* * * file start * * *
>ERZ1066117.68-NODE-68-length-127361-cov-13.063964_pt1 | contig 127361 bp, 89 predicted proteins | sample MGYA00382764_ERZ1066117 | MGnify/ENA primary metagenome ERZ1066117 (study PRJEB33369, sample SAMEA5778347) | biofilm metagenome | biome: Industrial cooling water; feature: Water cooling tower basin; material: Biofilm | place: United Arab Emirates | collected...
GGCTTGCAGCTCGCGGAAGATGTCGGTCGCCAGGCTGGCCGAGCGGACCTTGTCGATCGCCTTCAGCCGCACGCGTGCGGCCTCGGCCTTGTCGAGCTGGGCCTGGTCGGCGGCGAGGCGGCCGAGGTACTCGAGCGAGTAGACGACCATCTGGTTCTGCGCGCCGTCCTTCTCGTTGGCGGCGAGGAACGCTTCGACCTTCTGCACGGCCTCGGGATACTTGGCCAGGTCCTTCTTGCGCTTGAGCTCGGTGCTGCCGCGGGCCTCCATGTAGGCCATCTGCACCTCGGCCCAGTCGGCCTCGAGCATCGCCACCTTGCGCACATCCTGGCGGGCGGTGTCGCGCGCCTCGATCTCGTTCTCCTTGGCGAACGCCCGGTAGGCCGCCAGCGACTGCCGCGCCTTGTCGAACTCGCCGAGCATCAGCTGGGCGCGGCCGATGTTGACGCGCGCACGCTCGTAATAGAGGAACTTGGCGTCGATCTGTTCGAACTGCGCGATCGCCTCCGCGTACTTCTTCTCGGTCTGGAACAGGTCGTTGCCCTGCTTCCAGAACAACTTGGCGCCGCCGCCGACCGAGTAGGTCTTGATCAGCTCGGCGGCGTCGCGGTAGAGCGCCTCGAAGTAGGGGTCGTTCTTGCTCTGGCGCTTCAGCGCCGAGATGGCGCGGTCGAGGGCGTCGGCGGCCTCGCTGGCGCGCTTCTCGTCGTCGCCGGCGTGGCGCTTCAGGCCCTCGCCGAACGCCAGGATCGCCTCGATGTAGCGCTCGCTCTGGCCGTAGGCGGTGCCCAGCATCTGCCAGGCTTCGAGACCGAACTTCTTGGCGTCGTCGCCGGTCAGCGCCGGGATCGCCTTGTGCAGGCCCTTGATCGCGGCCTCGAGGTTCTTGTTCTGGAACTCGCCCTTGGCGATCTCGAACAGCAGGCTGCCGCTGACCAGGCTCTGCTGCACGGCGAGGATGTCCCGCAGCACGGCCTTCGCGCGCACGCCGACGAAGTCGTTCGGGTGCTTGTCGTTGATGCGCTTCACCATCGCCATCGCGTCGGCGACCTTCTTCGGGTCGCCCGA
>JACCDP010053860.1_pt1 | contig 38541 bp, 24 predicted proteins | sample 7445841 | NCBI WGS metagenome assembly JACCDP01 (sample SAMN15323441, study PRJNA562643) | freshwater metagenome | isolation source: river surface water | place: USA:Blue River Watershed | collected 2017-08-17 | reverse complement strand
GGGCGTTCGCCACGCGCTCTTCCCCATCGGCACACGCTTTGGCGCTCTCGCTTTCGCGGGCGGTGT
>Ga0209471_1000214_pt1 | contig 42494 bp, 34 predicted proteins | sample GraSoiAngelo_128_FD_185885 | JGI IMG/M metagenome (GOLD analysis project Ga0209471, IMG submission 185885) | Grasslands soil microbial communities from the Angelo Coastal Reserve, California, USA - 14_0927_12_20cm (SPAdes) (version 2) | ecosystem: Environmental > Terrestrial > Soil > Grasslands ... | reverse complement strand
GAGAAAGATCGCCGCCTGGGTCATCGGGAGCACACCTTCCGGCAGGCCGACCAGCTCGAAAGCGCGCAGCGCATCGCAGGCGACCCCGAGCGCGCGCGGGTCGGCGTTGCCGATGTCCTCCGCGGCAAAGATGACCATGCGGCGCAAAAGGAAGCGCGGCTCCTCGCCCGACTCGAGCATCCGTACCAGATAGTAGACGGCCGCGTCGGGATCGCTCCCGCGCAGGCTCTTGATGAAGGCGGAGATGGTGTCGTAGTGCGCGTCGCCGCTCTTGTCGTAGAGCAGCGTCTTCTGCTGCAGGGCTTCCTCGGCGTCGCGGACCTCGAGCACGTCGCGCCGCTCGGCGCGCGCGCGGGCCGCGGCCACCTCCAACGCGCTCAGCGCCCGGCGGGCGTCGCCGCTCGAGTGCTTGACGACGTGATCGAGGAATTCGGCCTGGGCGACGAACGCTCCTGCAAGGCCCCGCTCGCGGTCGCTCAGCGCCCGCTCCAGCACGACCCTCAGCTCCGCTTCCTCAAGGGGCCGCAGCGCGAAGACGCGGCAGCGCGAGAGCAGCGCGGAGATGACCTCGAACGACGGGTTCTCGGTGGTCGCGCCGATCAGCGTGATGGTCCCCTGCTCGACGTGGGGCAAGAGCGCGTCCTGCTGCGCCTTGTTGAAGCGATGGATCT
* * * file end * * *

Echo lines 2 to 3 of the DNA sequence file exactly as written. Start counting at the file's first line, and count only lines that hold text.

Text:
GGCTTGCAGCTCGCGGAAGATGTCGGTCGCCAGGCTGGCCGAGCGGACCTTGTCGATCGCCTTCAGCCGCACGCGTGCGGCCTCGGCCTTGTCGAGCTGGGCCTGGTCGGCGGCGAGGCGGCCGAGGTACTCGAGCGAGTAGACGACCATCTGGTTCTGCGCGCCGTCCTTCTCGTTGGCGGCGAGGAACGCTTCGACCTTCTGCACGGCCTCGGGATACTTGGCCAGGTCCTTCTTGCGCTTGAGCTCGGTGCTGCCGCGGGCCTCCATGTAGGCCATCTGCACCTCGGCCCAGTCGGCCTCGAGCATCGCCACCTTGCGCACATCCTGGCGGGCGGTGTCGCGCGCCTCGATCTCGTTCTCCTTGGCGAACGCCCGGTAGGCCGCCAGCGACTGCCGCGCCTTGTCGAACTCGCCGAGCATCAGCTGGGCGCGGCCGATGTTGACGCGCGCACGCTCGTAATAGAGGAACTTGGCGTCGATCTGTTCGAACTGCGCGATCGCCTCCGCGTACTTCTTCTCGGTCTGGAACAGGTCGTTGCCCTGCTTCCAGAACAACTTGGCGCCGCCGCCGACCGAGTAGGTCTTGATCAGCTCGGCGGCGTCGCGGTAGAGCGCCTCGAAGTAGGGGTCGTTCTTGCTCTGGCGCTTCAGCGCCGAGATGGCGCGGTCGAGGGCGTCGGCGGCCTCGCTGGCGCGCTTCTCGTCGTCGCCGGCGTGGCGCTTCAGGCCCTCGCCGAACGCCAGGATCGCCTCGATGTAGCGCTCGCTCTGGCCGTAGGCGGTGCCCAGCATCTGCCAGGCTTCGAGACCGAACTTCTTGGCGTCGTCGCCGGTCAGCGCCGGGATCGCCTTGTGCAGGCCCTTGATCGCGGCCTCGAGGTTCTTGTTCTGGAACTCGCCCTTGGCGATCTCGAACAGCAGGCTGCCGCTGACCAGGCTCTGCTGCACGGCGAGGATGTCCCGCAGCACGGCCTTCGCGCGCACGCCGACGAAGTCGTTCGGGTGCTTGTCGTTGATGCGCTTCACCATCGCCATCGCGTCGGCGACCTTCTTCGGGTCGCCCGA
>JACCDP010053860.1_pt1 | contig 38541 bp, 24 predicted proteins | sample 7445841 | NCBI WGS metagenome assembly JACCDP01 (sample SAMN15323441, study PRJNA562643) | freshwater metagenome | isolation source: river surface water | place: USA:Blue River Watershed | collected 2017-08-17 | reverse complement strand